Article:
In an earlier blog, I wrote about my experience at an improv comedy club and how I admire the men and women willing to make a fool of themselves for the sake of others’ enjoyment. With a new appreciation for stand-up comedians, I was excited to see Sleepwalk with Me, a movie about an aspiring stand-up comedian who starts sleepwalking when his longtime relationship begins to putter out.
Sleepwalk with Me stars Mike Birbiglia as Matt Pandamiglio, an awkward and sluggish bartender. His girlfriend Abby, played by “Six Feet Under’s” Lauren Ambrose, is a bright-eyed New York City vocal coach. Their 8-year relationship takes a leap forward when Mat and Abby decide to move in together, something Matt is noticeably unenthusiastic about. On the night of his sister’s engagement, Matt has his first sleepwalking incident. His sleepwalking worsens once he feels pressured by both Abby and his parents to get married. Rather than see a doctor about his sleepwalking, Matt uses his doubts about marriage to fuel his stand-up acts across the Northeast, all the while dealing with his insecurities about life and love as well as his dangerous sleepwalking.
This film is a good, for the most part. It starts out strong, detailing how Abby and Matt first met. The scene where Matt does stand-up for the first time in college is quite funny, especially when talking about how the cookie monster must suffer from a severe case of bulimia.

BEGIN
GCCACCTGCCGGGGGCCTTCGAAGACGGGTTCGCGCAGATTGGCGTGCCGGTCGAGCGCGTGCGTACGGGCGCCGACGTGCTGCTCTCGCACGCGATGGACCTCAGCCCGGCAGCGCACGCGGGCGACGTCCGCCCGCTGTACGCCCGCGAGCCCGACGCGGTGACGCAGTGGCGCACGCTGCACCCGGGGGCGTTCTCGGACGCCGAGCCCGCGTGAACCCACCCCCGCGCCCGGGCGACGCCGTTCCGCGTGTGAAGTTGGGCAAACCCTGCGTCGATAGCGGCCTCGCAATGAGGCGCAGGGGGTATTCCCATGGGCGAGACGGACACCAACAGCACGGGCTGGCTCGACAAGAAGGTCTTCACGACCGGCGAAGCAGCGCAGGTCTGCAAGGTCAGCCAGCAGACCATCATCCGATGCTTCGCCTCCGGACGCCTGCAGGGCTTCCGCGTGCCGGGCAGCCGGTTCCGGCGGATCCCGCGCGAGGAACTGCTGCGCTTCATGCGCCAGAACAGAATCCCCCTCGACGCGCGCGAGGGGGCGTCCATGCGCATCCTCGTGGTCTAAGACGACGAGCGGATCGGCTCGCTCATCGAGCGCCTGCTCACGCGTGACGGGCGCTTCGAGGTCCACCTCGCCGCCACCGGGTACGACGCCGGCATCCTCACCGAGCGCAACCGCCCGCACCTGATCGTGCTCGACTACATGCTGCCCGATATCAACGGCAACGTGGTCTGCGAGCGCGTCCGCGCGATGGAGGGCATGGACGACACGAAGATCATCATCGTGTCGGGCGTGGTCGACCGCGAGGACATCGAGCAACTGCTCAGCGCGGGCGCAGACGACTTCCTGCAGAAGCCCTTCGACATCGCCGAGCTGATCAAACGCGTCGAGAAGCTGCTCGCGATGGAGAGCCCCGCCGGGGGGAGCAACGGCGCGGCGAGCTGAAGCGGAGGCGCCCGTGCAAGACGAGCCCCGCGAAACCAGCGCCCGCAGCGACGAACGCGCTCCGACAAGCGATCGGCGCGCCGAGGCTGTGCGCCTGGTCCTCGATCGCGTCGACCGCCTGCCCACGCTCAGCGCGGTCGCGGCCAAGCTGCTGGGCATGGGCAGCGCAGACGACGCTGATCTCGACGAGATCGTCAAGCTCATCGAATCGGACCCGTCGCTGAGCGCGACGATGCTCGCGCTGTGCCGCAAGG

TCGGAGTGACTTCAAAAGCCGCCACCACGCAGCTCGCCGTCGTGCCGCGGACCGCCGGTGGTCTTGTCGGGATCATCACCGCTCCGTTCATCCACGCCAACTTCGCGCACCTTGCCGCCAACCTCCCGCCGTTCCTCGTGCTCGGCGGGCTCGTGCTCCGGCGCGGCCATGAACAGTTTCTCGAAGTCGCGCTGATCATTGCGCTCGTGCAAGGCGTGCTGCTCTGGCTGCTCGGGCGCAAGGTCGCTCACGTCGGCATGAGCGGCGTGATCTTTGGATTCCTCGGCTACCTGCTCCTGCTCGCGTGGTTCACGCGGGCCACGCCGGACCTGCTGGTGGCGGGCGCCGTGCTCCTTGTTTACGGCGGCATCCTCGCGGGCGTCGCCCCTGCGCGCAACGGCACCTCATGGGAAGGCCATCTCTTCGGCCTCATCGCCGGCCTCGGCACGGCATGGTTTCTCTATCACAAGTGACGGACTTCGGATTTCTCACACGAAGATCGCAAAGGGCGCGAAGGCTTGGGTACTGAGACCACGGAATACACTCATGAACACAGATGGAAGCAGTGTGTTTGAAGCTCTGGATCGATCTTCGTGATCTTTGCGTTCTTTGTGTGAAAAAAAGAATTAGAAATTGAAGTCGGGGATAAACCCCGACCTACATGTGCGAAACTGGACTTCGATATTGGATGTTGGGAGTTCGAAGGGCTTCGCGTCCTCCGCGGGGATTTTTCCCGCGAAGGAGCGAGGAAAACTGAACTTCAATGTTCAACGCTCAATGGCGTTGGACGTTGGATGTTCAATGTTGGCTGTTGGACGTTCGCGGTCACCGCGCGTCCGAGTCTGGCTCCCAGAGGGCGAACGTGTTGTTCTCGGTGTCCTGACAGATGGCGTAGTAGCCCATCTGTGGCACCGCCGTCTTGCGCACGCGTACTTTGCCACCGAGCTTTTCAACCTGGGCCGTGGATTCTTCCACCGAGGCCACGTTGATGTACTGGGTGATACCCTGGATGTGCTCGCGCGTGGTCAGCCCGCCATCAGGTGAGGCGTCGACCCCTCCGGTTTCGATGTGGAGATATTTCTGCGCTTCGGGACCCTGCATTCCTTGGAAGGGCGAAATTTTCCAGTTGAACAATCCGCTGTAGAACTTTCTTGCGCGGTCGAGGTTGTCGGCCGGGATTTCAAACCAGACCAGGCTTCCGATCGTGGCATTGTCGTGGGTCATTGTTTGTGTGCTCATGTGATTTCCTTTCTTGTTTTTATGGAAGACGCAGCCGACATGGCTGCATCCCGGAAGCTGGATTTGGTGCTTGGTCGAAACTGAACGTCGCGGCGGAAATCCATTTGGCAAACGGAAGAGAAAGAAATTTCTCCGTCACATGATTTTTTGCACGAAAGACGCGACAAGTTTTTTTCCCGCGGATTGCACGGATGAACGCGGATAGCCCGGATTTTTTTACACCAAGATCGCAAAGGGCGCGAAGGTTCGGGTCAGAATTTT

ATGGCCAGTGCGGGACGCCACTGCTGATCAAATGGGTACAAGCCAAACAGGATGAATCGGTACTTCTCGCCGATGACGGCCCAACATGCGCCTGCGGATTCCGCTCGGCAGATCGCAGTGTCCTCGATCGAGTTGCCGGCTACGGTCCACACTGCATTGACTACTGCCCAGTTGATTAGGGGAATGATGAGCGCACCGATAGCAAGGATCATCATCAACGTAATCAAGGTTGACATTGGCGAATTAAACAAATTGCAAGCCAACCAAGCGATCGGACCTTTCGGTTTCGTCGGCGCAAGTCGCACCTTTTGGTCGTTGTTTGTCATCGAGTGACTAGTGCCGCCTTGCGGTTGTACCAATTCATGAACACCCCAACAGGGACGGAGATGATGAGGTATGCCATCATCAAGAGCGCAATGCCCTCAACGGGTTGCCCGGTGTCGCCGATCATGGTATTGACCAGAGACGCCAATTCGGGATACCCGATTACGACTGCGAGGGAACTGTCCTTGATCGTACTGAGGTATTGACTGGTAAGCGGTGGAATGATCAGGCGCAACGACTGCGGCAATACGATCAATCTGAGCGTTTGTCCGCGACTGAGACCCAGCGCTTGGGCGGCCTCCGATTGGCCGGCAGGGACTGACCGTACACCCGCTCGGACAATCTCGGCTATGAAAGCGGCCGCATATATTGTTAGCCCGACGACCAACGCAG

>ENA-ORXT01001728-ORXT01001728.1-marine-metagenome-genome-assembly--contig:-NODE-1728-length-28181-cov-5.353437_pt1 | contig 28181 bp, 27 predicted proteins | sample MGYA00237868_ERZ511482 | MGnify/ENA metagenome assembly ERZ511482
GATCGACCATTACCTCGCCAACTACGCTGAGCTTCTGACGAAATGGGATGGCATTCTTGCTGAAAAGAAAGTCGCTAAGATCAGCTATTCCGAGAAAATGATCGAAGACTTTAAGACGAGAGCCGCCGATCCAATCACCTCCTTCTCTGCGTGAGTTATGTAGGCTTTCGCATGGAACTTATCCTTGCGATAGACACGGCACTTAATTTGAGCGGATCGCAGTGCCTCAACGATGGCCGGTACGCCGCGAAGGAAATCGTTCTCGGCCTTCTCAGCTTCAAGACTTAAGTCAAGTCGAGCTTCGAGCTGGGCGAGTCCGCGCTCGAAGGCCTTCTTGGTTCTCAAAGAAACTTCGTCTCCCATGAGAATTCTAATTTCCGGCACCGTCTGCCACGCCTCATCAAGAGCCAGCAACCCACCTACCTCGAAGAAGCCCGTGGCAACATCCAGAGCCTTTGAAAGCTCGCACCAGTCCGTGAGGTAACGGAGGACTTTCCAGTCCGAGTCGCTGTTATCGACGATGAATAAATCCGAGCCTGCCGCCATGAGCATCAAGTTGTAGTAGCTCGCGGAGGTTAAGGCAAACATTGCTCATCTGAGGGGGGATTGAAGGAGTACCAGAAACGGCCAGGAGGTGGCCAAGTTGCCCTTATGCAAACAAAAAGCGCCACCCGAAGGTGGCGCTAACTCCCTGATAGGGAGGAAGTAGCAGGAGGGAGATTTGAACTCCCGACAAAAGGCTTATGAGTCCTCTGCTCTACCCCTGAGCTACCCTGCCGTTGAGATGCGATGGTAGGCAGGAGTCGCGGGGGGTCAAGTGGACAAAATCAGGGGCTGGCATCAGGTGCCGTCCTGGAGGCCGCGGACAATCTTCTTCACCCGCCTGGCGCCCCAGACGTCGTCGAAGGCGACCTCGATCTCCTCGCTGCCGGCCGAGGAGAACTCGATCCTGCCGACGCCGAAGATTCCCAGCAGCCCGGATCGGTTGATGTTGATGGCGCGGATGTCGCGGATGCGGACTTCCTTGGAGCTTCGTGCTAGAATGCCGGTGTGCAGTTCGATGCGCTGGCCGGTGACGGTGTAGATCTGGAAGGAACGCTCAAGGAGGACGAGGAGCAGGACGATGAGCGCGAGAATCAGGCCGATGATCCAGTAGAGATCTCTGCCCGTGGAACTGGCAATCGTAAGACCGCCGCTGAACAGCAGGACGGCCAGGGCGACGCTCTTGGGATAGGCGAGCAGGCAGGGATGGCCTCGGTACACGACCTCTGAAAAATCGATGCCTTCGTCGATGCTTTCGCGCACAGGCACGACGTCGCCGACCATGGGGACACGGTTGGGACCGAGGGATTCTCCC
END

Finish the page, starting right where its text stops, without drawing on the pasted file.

Sleepwalk with Me’s beginning isn’t the only likeable aspect of the film. Matt’s narration, which happens throughout the film, offers insight as to why Matt does the things he does, as well as providing some much-needed comic relief during the film’s more emotional moments.
However, there are some aspects of the film that simply aren’t believable. For instance, Matt’s overnight ‘success’ is implausible. His so-so jokes from college carry over to adulthood, but they haven’t earned him notoriety or confidence as a performer. Everything changes, however, when he has a conversation with a fellow comedian about honesty and its role in great comedy. Suddenly the light turns on and Matt is creating new material. Why did it take Matt 5+ years to realize that’s what his act needed, especially when he interacts with comedians on a regular basis as a bartender? I was also bothered by the fact that Matt carries on about his dream of becoming a well-known comic, but he doesn’t attempt to improve his comedic skills by coming up with new material between college and now.
I also had an issue with how Sleepwalk with Me portrays Lauren Ambrose’s Abby. In the past week, I’ve seen two films, both of which are semi-autobiographical, including this film. There’s something about watching an autobiographical film that always strikes me as nausea-inducing. I think it’s because most directors/writers are too preoccupied with developing the character that’s loosely based on them. As a result, they fail to give other characters much depth, and this is the case with Abby.
So much attention is paid to Matt that we see little introspection on Abby’s part. She’s mostly just the punch line, which doesn’t bode well for their relationship in the end.
Sleepwalk with Me is entertaining, but it doesn’t explore its characters’ motivations enough to become anything more. Comedy is therapeutic for Matt, but what about the others?